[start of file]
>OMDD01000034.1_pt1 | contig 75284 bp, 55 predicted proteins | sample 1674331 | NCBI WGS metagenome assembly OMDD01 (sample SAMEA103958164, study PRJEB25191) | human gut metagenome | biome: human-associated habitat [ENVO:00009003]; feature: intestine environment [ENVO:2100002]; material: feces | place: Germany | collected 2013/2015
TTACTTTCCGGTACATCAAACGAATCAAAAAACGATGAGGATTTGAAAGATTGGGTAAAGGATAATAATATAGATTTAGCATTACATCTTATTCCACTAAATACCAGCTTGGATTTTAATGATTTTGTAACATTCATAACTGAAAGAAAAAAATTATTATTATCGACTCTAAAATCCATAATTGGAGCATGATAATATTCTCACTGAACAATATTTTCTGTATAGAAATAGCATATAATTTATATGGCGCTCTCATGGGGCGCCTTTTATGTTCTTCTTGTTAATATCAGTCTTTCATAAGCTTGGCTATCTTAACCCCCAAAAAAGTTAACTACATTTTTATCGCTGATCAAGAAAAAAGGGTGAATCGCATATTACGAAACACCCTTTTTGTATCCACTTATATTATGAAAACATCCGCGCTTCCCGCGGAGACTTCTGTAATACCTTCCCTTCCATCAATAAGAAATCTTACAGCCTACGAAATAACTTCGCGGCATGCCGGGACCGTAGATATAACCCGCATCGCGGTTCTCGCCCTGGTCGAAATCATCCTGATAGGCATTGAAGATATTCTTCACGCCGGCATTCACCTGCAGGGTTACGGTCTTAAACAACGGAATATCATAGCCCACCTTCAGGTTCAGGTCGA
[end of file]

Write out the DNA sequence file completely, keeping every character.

>OMDD01000034.1_pt1 | contig 75284 bp, 55 predicted proteins | sample 1674331 | NCBI WGS metagenome assembly OMDD01 (sample SAMEA103958164, study PRJEB25191) | human gut metagenome | biome: human-associated habitat [ENVO:00009003]; feature: intestine environment [ENVO:2100002]; material: feces | place: Germany | collected 2013/2015
TTACTTTCCGGTACATCAAACGAATCAAAAAACGATGAGGATTTGAAAGATTGGGTAAAGGATAATAATATAGATTTAGCATTACATCTTATTCCACTAAATACCAGCTTGGATTTTAATGATTTTGTAACATTCATAACTGAAAGAAAAAAATTATTATTATCGACTCTAAAATCCATAATTGGAGCATGATAATATTCTCACTGAACAATATTTTCTGTATAGAAATAGCATATAATTTATATGGCGCTCTCATGGGGCGCCTTTTATGTTCTTCTTGTTAATATCAGTCTTTCATAAGCTTGGCTATCTTAACCCCCAAAAAAGTTAACTACATTTTTATCGCTGATCAAGAAAAAAGGGTGAATCGCATATTACGAAACACCCTTTTTGTATCCACTTATATTATGAAAACATCCGCGCTTCCCGCGGAGACTTCTGTAATACCTTCCCTTCCATCAATAAGAAATCTTACAGCCTACGAAATAACTTCGCGGCATGCCGGGACCGTAGATATAACCCGCATCGCGGTTCTCGCCCTGGTCGAAATCATCCTGATAGGCATTGAAGATATTCTTCACGCCGGCATTCACCTGCAGGGTTACGGTCTTAAACAACGGAATATCATAGCCCACCTTCAGGTTCAGGTCGA